State wide voting restrictions directed at minorities were viewed as a problem of the past when discrimination was blatant. With the passing of decades it was felt these States had outgrown past biases with minorities and could be allowed to govern voting rules and regulation on their own by SCOTUS. Evidence of such was not so positive and recent reviews show the states in the South had the weakest electoral performance overall in 2016. The newly passed North Carolina GOP State House laws to restrict the power of Democrat Governor Roy Cooper before he takes office suggest such thoughts of fairness were optimistic. The Rust Belt ‘Blue Wall’ states of Ohio, Michigan, Pennsylvania, and Wisconsin were also problematic. By contrast, the quality of elections in the Pacific West and New England were viewed positively.

Figure 2 shows the ranking of each state amongst the other states for “perceptions of Electoral Integrity” from the highest Election Integrity at 1 (Vermont) to the lowest Election Integrity (Arizona) at 51 (Click on the picture for a larger version).

invisible hand

Vote counting, the Voting Process, and the role of Electoral Authorities were shown to be less problematic than Congressional Voting District Boundary Delineation, State Electoral laws, Campaign Media, and Political Money in the Electoral process. North Carolina comes in at #1 followed by Wisconsin, Ohio, Pennsylvania, Michigan, Texas, and South Carolina for Congressional Voting District Delineation. The aggregate for Congressional Voting District Delineation is 33 and is the lowest of the 11 categories with Electoral Laws (Voting IDs, Early Voting, Provisional Ballots, etc) being next.

It is no secret, delineation of state Congressional Districts has led to additional Congressional Representatives of a political party being sent to Congress. As an example, Michigan has had a greater than 50% Democrat majority vote since 1992 and its Congressional delegation to the House has been less than 50% Democrats. This is the result of Congressional redistricting after every Census by a Republican majority in the state. As it now stands, changes to Congressional Districts will not happen until 2022 and only if the Democrats can take back state legislatures or if courts overrule the Congressional District delineation in place now or created in 2022 after the next Census. There is a far greater issue with Republican drawn districts than Democrat.

Other issues which need sunlight and additional discussion are Campaign Media, the lack of substantive Policy Discussion during the campaign, the False Equivalency Standards of Journalism, and the overwhelmingly Negative Tone of news coverage.

If one were to compare states by political control using this data, Democrat – Controlled states showed greater “Electoral Integrity than Republican – controlled states. Figure 3 shows in the aggregate assessments of each of the eleven stages during the electoral cycle compared with which party controlled the State House. With the exception of “Reporting Results” across all the remaining stages, “the gap was substantial and statistically significant on the issues of gerrymandered district boundaries, voter registration, electoral laws, and the performance of electoral officials.” Democrat controlled states out performed Republican controlled states in Electoral Integrity.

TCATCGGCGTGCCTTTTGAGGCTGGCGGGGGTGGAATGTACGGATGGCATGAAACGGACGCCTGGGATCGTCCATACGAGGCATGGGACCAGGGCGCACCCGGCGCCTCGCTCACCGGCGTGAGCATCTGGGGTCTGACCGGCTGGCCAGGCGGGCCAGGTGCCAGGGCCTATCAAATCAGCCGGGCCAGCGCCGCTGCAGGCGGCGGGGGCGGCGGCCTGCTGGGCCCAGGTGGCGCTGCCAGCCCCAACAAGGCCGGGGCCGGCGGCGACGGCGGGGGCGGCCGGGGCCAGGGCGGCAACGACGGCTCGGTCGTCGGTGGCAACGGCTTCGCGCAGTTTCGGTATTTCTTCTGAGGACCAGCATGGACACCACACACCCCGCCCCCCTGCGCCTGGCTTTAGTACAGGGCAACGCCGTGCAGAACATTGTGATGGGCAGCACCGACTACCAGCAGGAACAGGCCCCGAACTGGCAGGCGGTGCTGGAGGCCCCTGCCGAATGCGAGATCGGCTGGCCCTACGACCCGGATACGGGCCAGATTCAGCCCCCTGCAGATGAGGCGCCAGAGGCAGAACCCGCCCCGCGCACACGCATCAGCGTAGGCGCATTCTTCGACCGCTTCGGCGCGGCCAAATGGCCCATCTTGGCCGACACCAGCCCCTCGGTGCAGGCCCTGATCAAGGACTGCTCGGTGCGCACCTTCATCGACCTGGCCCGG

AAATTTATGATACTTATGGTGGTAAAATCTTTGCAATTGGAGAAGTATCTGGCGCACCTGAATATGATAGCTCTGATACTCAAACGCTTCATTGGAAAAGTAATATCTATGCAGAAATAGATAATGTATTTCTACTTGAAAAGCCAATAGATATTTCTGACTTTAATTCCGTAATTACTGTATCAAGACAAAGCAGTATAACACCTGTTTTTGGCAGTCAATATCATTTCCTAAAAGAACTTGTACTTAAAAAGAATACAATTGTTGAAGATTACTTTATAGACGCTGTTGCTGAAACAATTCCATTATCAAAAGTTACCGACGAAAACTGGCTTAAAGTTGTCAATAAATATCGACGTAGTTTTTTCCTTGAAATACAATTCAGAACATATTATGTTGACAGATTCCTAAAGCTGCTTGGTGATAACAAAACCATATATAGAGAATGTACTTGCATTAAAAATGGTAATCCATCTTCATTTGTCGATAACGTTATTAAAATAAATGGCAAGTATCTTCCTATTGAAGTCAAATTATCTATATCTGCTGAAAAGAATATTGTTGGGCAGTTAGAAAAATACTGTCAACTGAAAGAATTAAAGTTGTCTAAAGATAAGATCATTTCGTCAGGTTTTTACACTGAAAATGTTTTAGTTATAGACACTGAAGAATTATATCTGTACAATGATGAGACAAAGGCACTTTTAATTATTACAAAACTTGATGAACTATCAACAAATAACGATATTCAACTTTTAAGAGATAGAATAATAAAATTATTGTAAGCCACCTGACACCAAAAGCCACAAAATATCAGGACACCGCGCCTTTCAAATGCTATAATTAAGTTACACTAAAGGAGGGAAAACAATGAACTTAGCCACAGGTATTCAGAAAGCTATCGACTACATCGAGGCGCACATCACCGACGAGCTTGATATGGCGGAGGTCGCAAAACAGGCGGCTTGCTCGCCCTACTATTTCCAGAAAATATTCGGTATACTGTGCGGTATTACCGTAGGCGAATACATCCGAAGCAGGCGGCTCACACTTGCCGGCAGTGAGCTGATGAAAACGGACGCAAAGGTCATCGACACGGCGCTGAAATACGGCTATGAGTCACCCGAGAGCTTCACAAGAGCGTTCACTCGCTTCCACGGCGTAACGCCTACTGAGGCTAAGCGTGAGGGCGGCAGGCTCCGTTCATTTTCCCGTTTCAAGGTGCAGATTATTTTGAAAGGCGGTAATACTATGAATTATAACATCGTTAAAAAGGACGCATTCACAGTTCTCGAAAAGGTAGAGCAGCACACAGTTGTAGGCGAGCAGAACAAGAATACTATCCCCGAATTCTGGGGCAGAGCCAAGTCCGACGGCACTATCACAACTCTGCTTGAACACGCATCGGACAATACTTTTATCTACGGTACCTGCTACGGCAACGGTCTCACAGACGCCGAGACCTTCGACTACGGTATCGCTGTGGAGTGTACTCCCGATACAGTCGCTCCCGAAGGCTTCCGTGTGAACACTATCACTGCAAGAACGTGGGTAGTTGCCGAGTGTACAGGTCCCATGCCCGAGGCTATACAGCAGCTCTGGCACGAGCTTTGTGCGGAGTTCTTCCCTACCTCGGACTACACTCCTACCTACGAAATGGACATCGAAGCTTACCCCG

invisible hand

Taking into consideration the substantial gap and statistically significance issues of gerrymandered congressional district boundaries, voter registration, electoral laws, and the performance of electoral officials” (Figure 3), there was a clear tendency for Trump to also win more states (Figure 4) exhibiting these weaknesses. The evidence is not so clear as to state Trump won these states solely due to these issues; however, the correlation and direction pointed is clear. Perhaps as Trump claimed the election was rigged; but, it was not rigged in the manner he claimed.

There is little or no evidence there was voter fraud or votes cast illegally in 2016 as President – Elect Trump has claimed before, during, and after the election. However taking a broader vision of Election Integrity and with a review of this study, “one could arrive at the conclusion US elections suffer from several systematic and persistent problems. Donald Trump and the Republican party appear to have done well in states with the most problems.”

invisible hand

It is not only the 2016 election which has had its issues. As EIP and Professor Norris have shown in other studies, there have been issues with the 2012 and 2014 elections as well. When compared to other countries, the United States has scored the worst in Election Integrity amongst similar Western Countries given the culture and history the US represents. “The US also ranks 52nd out of all 153 countries worldwide in a cross-national Electoral Integrity survey. The comparison is even worse when the issue of Congressional District boundaries ate considered as the U.S. score is the second lowest in the world.

References:

Why it’s Not About Election Fraud, Its Much Worse. Electoral Integrity Project; Pippa Norris, Holly Ann Garnett, Max Grömping

Study: Clinton-Trump Coverage was a Feast of False Equivalency, Erik Wemple

“North Carolina Is No Longer Classified as a Democracy”, Andrew Reynolds

The Truth About Voter Fraud”, Justin Levitt

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Michigan Lame Duck Legislature